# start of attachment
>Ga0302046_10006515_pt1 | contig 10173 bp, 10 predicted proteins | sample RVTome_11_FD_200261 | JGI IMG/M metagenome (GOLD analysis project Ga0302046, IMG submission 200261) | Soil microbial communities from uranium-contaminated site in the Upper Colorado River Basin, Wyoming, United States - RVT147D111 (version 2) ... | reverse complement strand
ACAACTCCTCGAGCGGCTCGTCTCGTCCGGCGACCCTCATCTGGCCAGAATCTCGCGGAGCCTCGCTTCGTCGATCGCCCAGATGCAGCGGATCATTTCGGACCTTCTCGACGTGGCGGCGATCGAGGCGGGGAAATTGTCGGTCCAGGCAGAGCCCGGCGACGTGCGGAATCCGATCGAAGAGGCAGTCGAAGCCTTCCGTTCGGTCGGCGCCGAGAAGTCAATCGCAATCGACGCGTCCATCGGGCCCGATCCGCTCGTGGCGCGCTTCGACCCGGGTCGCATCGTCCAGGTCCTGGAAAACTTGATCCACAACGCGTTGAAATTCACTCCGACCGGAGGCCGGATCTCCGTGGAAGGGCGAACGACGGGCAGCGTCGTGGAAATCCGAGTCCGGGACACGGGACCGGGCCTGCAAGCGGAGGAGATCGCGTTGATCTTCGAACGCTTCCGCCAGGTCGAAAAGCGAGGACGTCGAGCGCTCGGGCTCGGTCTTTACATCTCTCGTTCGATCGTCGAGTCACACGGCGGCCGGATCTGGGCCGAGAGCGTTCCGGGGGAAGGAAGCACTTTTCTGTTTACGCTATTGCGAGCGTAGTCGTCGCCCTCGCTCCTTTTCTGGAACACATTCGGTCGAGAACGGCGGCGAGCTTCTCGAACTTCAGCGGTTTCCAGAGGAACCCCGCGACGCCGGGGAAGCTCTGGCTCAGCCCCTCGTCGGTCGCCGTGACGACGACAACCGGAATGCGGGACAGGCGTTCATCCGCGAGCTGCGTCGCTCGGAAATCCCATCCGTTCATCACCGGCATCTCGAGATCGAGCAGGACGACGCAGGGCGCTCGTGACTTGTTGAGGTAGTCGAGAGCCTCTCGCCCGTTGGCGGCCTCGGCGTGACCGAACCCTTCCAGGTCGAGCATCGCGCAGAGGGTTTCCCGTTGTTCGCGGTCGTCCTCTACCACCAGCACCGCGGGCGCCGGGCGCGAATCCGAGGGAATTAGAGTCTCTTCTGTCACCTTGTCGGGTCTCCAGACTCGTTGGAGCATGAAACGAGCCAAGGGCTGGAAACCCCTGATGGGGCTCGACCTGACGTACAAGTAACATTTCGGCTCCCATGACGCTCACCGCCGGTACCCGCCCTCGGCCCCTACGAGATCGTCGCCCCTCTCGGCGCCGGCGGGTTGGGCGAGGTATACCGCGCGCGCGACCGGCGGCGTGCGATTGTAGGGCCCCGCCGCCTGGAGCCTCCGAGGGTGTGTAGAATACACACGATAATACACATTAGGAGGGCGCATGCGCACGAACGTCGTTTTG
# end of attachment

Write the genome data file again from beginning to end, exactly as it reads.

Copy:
>Ga0302046_10006515_pt1 | contig 10173 bp, 10 predicted proteins | sample RVTome_11_FD_200261 | JGI IMG/M metagenome (GOLD analysis project Ga0302046, IMG submission 200261) | Soil microbial communities from uranium-contaminated site in the Upper Colorado River Basin, Wyoming, United States - RVT147D111 (version 2) ... | reverse complement strand
ACAACTCCTCGAGCGGCTCGTCTCGTCCGGCGACCCTCATCTGGCCAGAATCTCGCGGAGCCTCGCTTCGTCGATCGCCCAGATGCAGCGGATCATTTCGGACCTTCTCGACGTGGCGGCGATCGAGGCGGGGAAATTGTCGGTCCAGGCAGAGCCCGGCGACGTGCGGAATCCGATCGAAGAGGCAGTCGAAGCCTTCCGTTCGGTCGGCGCCGAGAAGTCAATCGCAATCGACGCGTCCATCGGGCCCGATCCGCTCGTGGCGCGCTTCGACCCGGGTCGCATCGTCCAGGTCCTGGAAAACTTGATCCACAACGCGTTGAAATTCACTCCGACCGGAGGCCGGATCTCCGTGGAAGGGCGAACGACGGGCAGCGTCGTGGAAATCCGAGTCCGGGACACGGGACCGGGCCTGCAAGCGGAGGAGATCGCGTTGATCTTCGAACGCTTCCGCCAGGTCGAAAAGCGAGGACGTCGAGCGCTCGGGCTCGGTCTTTACATCTCTCGTTCGATCGTCGAGTCACACGGCGGCCGGATCTGGGCCGAGAGCGTTCCGGGGGAAGGAAGCACTTTTCTGTTTACGCTATTGCGAGCGTAGTCGTCGCCCTCGCTCCTTTTCTGGAACACATTCGGTCGAGAACGGCGGCGAGCTTCTCGAACTTCAGCGGTTTCCAGAGGAACCCCGCGACGCCGGGGAAGCTCTGGCTCAGCCCCTCGTCGGTCGCCGTGACGACGACAACCGGAATGCGGGACAGGCGTTCATCCGCGAGCTGCGTCGCTCGGAAATCCCATCCGTTCATCACCGGCATCTCGAGATCGAGCAGGACGACGCAGGGCGCTCGTGACTTGTTGAGGTAGTCGAGAGCCTCTCGCCCGTTGGCGGCCTCGGCGTGACCGAACCCTTCCAGGTCGAGCATCGCGCAGAGGGTTTCCCGTTGTTCGCGGTCGTCCTCTACCACCAGCACCGCGGGCGCCGGGCGCGAATCCGAGGGAATTAGAGTCTCTTCTGTCACCTTGTCGGGTCTCCAGACTCGTTGGAGCATGAAACGAGCCAAGGGCTGGAAACCCCTGATGGGGCTCGACCTGACGTACAAGTAACATTTCGGCTCCCATGACGCTCACCGCCGGTACCCGCCCTCGGCCCCTACGAGATCGTCGCCCCTCTCGGCGCCGGCGGGTTGGGCGAGGTATACCGCGCGCGCGACCGGCGGCGTGCGATTGTAGGGCCCCGCCGCCTGGAGCCTCCGAGGGTGTGTAGAATACACACGATAATACACATTAGGAGGGCGCATGCGCACGAACGTCGTTTTG